Although the current outlets in your home may be functional, they may be unsafe for your family, your sensitive electrical components, and your home. You may need to replace all of the outlets, or just individual outlets according to features and their locations in the home.
While it's not difficult to replace and outlet, it can be dangerous for amateurs, so you may consider hiring a professional electrical repair services to assess the situation and make the necessary changes. Outlets that may need to be replaced include the following examples:
Older homes with outlets that lack a round grounding port were designed to use the insulation cover of the home's wiring as a grounding agent. The plugs of most appliances and power strips now include a round grounding pin, making them incompatible with these older outlets.
Using an adapter only allows an appliance or device to plug into an ungrounded outlet. It doesn't provide the secure ground needed to prevent electric shock or electrocution. All ungrounded outlets should be replaced with grounded upgrades.
Standard Outlets in Wet Locations
Any type of standard outlet, grounded or not, should be replaced by a GFCI (Ground Fault Circuit Interrupter) outlet, which detects faulty grounding caused by exposure to moisture and shuts off the power supply to the outlet to prevent against electric shock or electrocution. GFCI outlets will remain inoperable until normal current has been restored.
Outlets Accessible to Children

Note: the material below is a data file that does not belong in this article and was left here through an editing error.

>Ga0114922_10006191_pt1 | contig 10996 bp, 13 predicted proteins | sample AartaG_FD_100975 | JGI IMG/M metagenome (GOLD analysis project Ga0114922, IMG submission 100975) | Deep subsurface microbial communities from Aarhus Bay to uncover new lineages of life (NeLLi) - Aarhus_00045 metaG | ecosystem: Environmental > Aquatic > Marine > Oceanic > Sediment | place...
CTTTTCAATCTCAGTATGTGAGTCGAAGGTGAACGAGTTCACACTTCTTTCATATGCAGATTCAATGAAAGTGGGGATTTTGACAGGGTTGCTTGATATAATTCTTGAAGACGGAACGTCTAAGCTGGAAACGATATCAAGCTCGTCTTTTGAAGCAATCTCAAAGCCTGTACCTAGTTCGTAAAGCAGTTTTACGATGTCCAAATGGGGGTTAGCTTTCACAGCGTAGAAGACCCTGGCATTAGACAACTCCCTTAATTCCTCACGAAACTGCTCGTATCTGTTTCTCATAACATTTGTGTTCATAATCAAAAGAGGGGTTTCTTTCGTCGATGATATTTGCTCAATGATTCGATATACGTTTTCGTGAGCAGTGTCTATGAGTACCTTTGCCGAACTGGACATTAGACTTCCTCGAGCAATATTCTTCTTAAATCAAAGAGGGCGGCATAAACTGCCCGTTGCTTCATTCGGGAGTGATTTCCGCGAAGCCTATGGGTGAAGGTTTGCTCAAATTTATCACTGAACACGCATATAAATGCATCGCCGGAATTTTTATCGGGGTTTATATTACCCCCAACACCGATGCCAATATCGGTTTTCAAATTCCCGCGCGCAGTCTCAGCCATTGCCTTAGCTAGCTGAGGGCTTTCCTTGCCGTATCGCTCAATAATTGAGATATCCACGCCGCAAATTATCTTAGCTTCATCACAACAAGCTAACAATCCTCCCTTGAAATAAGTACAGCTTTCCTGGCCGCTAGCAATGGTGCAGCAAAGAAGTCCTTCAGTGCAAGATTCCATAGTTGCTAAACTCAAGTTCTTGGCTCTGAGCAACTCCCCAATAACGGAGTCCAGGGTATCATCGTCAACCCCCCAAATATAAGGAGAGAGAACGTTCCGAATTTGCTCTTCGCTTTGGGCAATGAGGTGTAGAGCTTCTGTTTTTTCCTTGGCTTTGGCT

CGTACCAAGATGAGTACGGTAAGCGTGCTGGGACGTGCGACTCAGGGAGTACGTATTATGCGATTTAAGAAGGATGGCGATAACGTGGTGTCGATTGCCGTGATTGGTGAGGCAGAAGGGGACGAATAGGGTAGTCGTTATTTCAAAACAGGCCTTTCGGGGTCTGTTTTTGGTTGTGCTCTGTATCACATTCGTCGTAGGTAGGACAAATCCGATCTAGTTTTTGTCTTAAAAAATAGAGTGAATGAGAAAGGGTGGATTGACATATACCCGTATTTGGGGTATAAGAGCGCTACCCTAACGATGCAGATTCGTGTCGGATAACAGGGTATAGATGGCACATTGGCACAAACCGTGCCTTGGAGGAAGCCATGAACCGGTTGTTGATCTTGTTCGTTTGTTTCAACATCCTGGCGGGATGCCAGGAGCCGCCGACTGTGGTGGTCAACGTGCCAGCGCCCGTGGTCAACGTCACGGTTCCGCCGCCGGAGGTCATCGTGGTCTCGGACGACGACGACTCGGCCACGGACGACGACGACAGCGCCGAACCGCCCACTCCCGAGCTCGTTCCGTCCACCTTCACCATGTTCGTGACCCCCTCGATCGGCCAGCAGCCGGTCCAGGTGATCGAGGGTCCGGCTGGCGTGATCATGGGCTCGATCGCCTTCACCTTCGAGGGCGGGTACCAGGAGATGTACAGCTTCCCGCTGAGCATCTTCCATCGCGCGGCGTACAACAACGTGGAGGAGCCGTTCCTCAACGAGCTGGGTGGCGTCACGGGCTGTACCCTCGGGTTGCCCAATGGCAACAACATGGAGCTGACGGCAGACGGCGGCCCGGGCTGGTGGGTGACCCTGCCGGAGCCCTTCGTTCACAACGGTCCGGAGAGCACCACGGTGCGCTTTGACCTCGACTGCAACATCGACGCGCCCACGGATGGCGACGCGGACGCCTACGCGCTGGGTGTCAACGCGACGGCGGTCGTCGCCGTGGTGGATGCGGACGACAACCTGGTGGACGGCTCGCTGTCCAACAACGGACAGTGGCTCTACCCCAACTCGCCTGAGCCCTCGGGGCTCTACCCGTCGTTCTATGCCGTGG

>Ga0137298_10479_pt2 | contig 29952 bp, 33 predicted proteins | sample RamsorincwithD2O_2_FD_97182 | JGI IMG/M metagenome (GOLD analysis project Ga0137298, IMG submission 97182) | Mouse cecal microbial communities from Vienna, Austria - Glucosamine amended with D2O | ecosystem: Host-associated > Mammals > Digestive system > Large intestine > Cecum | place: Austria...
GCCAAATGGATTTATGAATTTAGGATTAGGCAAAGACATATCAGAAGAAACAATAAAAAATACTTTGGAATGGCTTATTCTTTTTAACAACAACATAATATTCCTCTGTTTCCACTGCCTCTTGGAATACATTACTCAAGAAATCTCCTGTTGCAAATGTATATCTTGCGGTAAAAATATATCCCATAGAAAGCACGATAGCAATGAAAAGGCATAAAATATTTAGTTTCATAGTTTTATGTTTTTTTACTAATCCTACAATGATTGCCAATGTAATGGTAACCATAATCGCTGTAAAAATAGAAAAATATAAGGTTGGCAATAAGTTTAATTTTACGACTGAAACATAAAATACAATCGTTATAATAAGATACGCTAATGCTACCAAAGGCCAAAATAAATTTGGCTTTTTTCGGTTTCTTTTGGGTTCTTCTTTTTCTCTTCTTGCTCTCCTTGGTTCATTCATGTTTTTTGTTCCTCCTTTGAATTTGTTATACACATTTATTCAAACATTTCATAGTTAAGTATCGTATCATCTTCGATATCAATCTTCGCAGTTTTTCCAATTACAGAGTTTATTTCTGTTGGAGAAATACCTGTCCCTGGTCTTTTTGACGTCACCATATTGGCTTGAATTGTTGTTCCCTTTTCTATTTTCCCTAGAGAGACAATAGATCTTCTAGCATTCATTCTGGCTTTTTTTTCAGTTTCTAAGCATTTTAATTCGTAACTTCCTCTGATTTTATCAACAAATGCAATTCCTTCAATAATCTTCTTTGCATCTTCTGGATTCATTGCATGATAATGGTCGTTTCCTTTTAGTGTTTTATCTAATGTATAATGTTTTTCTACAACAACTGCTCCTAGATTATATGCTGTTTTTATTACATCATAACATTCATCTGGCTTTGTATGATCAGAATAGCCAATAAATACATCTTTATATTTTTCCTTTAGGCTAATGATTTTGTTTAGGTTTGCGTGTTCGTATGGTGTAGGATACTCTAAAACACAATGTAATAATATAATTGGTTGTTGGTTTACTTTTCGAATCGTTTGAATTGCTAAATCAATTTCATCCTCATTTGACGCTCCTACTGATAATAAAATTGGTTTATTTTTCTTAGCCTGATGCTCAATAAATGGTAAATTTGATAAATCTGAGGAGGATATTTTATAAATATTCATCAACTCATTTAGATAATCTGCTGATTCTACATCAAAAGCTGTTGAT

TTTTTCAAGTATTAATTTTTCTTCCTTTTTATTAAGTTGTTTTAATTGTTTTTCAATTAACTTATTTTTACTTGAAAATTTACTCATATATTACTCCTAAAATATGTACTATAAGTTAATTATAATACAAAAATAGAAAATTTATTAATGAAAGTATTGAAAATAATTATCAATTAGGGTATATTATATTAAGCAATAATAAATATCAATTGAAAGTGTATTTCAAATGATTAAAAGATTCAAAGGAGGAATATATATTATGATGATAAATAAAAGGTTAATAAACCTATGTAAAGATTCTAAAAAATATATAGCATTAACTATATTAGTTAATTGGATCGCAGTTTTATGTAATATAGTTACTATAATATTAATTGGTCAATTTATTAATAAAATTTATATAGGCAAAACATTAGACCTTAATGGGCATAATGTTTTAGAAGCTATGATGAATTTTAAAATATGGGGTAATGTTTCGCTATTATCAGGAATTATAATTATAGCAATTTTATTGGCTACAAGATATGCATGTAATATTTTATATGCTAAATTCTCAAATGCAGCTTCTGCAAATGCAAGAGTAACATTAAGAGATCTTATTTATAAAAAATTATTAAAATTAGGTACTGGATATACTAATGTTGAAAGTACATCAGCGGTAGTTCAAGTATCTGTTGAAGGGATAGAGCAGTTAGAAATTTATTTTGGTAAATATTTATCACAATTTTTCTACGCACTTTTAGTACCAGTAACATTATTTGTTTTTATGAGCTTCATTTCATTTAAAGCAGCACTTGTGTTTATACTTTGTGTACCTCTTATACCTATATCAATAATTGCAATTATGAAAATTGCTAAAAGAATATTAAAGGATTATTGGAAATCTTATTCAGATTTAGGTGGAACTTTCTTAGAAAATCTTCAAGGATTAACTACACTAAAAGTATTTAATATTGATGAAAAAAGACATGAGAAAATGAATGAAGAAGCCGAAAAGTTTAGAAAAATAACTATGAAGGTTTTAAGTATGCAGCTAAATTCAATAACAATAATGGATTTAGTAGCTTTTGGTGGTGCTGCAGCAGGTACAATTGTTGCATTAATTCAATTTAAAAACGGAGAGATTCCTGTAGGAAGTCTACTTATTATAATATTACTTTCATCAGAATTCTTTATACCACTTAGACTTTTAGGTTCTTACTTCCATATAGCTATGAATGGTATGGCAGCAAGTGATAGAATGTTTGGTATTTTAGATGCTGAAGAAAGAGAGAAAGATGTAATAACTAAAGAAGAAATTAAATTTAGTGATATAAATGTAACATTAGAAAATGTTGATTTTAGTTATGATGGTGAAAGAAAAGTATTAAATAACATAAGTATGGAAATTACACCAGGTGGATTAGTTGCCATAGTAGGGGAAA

Any type of standard outlet that is vulnerable to tampering by children should be replaced by a tamper- resistant alternative. These spring loaded devices will only open if equal pressure is applied simultaneously to each slot, such as when a plug is inserted.
This prevents young children from inserting a metallic object into one of the slots and being injured or killed from electric shock.
Outlets That Power Sensitive Components
Outlets that supply power to electrical devices such as personal computers, tablets, and cell phones are vulnerable to power surges that occur when power is restored after a temporary disruption.
Expensive components can suffer extensive damage and valuable data lost without the installation of a surge-protected outlet, which shuts off when a power surge is detected. The outlet can only be reset when the surge has passed and the normal flow of electricity restored.
Any type of outlets that are not fully functional must be replaced. This includes outlets with worn receptacles that no longer provide a firm grip on a plug. Outlets that spark, become hot to the touch, or show any other type of dysfunction, should be replaced as soon as possible. Your life, and the lives of your family members, may depend on it.